But this revolution has not gone far enough, nor fast enough, to satisfy the demand for traditional schooling in the country at large. The borough in which the Palace of Westminster stands has a total of eight “outstanding” secondary schools for a population of 226,000. The county of Hampshire, where I grew up, has a population of 1.32 million people and a mere 13 “outstanding” secondary schools.
The message that there are great non-selective schools is no use if those schools are all in London and you live in Basingstoke. When it’s your child stuck in the coasting comp with poor behaviour, it is cold comfort to be told that distant politicians think that this is the best system overall and that improvement will come eventually.
If school reformers accept the need for continuing improvement in England’s education system, the evident parental demand for grammar schools ought to necessitate consideration of their possible value, in which – for at least a moment – doubts about selection are put to one side.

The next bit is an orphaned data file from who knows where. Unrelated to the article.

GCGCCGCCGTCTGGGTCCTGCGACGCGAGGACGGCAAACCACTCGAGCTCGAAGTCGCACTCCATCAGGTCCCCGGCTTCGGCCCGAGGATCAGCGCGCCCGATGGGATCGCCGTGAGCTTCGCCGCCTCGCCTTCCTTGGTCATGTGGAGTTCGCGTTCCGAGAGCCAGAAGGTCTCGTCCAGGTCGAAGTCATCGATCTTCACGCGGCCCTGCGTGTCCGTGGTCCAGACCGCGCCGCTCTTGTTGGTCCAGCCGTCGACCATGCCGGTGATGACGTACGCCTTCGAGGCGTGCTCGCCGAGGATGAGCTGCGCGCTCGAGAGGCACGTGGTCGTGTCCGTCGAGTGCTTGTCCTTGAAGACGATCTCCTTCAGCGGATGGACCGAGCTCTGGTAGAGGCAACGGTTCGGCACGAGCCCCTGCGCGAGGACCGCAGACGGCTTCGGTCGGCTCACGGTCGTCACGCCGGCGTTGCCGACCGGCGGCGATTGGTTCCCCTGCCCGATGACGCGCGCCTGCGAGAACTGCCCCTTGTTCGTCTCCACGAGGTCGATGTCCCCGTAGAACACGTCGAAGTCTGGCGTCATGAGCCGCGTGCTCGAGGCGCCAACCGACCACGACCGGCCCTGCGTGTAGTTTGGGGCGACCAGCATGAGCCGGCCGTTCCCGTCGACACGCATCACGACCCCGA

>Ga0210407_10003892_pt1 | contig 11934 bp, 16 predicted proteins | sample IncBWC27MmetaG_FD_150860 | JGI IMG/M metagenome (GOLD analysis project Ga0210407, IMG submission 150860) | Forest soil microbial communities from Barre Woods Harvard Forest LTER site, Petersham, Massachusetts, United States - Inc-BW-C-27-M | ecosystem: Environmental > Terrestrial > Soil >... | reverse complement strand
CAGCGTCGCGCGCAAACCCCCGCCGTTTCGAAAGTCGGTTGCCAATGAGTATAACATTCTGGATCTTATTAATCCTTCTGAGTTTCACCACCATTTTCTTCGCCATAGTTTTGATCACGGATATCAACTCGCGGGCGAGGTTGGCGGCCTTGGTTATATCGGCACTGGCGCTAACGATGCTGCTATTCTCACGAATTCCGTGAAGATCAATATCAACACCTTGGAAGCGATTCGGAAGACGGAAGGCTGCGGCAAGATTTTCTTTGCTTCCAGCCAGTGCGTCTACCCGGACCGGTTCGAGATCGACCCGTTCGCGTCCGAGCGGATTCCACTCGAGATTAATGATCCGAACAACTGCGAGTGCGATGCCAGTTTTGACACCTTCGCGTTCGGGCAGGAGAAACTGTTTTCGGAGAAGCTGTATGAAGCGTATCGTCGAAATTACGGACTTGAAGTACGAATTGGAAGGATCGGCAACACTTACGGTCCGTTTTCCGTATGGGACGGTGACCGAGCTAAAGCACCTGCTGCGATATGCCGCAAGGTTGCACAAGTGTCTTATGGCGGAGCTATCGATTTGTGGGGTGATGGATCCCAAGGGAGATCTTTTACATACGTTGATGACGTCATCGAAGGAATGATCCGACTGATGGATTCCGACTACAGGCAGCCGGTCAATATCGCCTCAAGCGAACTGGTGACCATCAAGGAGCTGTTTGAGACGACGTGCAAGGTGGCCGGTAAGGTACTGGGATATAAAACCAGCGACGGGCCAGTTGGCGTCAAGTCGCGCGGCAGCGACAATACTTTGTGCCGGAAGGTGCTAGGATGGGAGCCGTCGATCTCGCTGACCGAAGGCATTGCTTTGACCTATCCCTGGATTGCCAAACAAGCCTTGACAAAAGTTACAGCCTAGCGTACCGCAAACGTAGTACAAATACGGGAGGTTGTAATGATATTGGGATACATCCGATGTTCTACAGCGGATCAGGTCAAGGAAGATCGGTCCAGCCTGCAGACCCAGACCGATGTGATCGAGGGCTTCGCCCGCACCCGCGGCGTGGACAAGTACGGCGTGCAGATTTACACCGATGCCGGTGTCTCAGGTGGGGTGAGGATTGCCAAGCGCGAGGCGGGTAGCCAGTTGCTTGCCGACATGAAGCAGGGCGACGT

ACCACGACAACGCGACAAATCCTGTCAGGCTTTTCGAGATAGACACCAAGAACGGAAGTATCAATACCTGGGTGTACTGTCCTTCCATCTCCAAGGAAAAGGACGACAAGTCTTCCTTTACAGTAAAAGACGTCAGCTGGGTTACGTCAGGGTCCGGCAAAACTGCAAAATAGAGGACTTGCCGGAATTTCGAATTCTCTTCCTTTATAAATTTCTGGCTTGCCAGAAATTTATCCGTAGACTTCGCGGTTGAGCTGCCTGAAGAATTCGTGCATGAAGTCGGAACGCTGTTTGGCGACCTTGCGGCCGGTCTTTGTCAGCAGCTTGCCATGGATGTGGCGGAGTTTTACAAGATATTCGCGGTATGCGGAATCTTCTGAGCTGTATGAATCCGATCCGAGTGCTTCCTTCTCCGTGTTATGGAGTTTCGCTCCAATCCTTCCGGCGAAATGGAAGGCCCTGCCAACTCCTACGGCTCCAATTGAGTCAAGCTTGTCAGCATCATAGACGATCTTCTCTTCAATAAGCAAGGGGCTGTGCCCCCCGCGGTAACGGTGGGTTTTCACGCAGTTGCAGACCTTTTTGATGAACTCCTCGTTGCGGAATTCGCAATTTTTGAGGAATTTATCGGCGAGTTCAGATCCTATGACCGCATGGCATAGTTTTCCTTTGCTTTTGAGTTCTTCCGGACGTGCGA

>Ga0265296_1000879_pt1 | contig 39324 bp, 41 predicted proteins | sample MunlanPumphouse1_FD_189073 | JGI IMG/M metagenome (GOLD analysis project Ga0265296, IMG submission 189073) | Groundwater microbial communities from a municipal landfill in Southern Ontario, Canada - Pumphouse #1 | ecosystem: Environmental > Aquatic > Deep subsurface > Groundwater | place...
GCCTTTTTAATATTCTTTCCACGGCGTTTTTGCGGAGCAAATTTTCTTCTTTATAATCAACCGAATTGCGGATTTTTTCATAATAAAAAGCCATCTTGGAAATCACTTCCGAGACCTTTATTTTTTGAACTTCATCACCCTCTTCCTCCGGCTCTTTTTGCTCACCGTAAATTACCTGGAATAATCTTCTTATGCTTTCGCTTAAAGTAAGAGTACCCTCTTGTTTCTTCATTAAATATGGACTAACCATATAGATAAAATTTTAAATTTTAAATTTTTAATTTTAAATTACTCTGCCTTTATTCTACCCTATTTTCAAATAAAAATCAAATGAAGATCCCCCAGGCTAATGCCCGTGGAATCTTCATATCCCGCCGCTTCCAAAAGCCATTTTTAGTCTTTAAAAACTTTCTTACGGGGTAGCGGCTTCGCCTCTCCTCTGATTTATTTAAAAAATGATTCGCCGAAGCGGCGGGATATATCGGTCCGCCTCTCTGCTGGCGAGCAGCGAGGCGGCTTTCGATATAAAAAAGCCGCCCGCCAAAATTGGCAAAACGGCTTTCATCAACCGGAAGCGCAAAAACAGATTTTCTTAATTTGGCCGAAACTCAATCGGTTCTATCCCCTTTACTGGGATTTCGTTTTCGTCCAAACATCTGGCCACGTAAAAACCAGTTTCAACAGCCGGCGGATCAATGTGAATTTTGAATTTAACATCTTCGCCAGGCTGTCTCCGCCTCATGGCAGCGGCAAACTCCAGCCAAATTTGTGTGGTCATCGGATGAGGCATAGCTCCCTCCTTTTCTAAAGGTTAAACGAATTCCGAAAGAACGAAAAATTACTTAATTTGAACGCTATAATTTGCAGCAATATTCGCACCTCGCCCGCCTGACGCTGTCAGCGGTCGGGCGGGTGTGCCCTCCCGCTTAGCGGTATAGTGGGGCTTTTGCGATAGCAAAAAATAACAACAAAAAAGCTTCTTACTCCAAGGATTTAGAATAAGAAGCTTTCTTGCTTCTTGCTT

The government certainly needs experienced educational partners if it is to realise its dream of an all-academy system, and there is not yet sufficient capacity among non-selective MATs. To be sure, not all grammar schools are currently achieving strongly enough given their advantages, but many of these schools have the experience and capacity to expand and to deliver high-quality education.
A shock to the system
Potentially of greater impact is the “system shock” that permission to expand grammar schools would bring. The introduction of academies and later free schools broke monopolies in the provision of education, but, perhaps as importantly, they also broke the complacent mindset of those providing schools who found they had new, innovative and challenging neighbours.
Just as the threat of forced academisation of failing schools, or the imminent arrival of a new free school, was a strong incentive to poor providers to improve their own schools, so the challenge of introducing selective schooling into an area should spur on those who have taken for granted the support of local parents. If those who deliver schools wish to keep their area “free” from selection, they had better ensure that their non-selective schools are delivering the education that local parents want and children need.